If disengaging for a few minutes is more your style, find a quiet spot where you can read, journal, or listen to music. Stress reduction looks different for everybody, so figure out what works for you. Jigsaw puzzles, knitting, painting, yoga, gardening, and even golf are just a few common stress-relieving activities you might like.
Good Day, Sunshine
Getting outside in the fresh air for 20 minutes a day can do amazing things for your mental health and mood, not to mention your physical health. Over 40% of American adults are severely deficient in Vitamin D, which is essential for absorbing and retaining calcium and phosphorus; all three chemicals are critical for building and maintaining strong teeth and bones. Vitamin D supports muscles and nerves, reduces cancer cell growth, controls infection, boosts your immune system, and reduces inflammation.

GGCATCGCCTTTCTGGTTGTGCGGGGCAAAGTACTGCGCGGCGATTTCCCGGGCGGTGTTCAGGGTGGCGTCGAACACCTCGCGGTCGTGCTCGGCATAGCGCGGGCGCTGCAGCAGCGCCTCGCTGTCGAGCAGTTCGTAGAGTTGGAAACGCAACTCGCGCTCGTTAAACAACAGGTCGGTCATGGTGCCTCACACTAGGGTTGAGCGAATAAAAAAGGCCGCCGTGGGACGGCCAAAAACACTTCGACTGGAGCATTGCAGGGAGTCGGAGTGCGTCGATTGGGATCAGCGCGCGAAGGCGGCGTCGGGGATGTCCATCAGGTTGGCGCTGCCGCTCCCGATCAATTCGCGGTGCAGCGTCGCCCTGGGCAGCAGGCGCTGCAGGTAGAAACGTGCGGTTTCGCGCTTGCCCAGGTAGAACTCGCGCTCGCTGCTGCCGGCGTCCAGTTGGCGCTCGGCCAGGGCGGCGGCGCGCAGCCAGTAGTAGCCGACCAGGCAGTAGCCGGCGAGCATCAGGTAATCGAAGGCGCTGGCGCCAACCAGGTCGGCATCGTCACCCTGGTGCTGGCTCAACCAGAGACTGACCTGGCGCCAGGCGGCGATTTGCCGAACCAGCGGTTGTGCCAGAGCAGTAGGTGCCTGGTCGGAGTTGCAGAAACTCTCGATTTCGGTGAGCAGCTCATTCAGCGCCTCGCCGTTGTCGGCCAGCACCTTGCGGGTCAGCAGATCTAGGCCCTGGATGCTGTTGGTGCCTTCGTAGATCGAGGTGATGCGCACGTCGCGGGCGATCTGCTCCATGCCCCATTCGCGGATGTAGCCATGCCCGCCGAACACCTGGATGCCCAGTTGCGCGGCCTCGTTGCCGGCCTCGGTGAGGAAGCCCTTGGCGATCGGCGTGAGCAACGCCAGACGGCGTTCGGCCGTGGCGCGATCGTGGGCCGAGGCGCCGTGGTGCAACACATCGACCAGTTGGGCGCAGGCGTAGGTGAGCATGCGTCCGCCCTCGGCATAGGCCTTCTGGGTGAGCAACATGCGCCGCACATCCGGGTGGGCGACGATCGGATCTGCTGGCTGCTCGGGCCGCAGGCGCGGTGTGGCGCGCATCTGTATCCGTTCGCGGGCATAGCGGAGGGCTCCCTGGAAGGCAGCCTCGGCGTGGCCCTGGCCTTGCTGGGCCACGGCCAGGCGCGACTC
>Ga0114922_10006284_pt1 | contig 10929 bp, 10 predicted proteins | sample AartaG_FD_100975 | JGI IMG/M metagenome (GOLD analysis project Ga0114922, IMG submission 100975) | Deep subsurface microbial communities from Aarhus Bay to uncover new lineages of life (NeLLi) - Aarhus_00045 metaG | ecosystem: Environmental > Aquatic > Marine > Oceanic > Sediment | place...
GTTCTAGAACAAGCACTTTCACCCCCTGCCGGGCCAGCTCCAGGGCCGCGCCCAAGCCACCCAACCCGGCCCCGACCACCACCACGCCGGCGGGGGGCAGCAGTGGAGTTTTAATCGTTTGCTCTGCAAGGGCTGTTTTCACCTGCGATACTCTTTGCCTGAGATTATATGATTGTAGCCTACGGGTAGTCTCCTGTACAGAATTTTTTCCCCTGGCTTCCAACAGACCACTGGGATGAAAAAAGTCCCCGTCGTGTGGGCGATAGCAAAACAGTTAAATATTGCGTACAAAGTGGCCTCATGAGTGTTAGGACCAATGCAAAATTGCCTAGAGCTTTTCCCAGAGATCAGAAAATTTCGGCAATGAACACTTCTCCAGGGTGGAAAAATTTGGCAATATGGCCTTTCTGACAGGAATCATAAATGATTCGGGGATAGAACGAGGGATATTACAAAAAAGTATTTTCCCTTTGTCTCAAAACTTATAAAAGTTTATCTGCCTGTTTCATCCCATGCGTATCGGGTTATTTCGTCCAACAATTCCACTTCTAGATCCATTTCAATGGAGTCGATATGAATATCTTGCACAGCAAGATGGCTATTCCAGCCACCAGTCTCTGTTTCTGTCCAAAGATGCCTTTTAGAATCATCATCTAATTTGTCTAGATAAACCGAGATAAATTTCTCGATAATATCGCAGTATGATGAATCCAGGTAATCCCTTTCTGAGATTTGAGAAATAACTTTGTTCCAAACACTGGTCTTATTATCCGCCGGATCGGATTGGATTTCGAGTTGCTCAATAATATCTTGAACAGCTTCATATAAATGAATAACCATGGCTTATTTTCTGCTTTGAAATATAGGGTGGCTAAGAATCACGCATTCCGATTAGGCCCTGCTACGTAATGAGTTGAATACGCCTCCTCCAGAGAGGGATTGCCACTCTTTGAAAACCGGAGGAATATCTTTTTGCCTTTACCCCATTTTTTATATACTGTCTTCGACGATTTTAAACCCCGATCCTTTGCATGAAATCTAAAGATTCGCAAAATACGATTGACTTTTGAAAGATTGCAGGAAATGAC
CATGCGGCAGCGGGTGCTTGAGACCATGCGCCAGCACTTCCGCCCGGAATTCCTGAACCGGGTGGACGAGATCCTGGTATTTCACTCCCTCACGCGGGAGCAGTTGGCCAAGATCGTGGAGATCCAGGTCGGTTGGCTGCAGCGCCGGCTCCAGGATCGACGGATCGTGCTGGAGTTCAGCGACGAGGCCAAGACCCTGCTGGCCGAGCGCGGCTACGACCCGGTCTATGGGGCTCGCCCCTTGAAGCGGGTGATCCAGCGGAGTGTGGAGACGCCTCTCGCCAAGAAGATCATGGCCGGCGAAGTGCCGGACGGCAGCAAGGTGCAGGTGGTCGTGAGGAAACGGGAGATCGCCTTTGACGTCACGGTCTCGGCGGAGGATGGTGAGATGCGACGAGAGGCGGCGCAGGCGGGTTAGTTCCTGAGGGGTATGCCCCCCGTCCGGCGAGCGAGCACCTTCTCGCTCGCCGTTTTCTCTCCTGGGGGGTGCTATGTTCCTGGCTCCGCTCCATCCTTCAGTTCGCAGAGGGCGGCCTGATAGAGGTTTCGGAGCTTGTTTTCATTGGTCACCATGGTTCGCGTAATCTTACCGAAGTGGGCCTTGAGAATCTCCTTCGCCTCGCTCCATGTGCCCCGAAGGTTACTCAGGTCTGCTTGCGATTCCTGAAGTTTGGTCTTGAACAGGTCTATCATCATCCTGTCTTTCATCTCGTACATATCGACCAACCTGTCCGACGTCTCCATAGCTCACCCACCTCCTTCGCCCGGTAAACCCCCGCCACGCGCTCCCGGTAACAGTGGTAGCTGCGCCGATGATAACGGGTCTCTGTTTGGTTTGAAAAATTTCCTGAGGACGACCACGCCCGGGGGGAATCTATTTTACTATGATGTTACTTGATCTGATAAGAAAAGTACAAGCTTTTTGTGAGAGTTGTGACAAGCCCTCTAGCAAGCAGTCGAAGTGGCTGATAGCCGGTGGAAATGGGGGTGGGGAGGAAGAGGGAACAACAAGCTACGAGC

Anecdotally, vitamin D deficiency occurs partly because of safe sun precautions like sunglasses and sunscreen. More realistically, many factors contribute to deficiency. Your skin creates Vitamin D when exposed to UVB rays; the presence of UVB rays depends on where you live. Fair-skinned people make more Vitamin D than darker-skinned, and younger people absorb more than people over age 50. If you can’t get enough vitamin D naturally, you can get it from eating fatty fish like salmon or by taking supplements. But aim for 15-20 minutes of protection-free sun three times a week. Besides getting vitamin D, it will do wonders for your mood.
We know keeping healthy is easier said than done. Still, following these tips and tricks will not only make health a priority, but it will also make it a habit!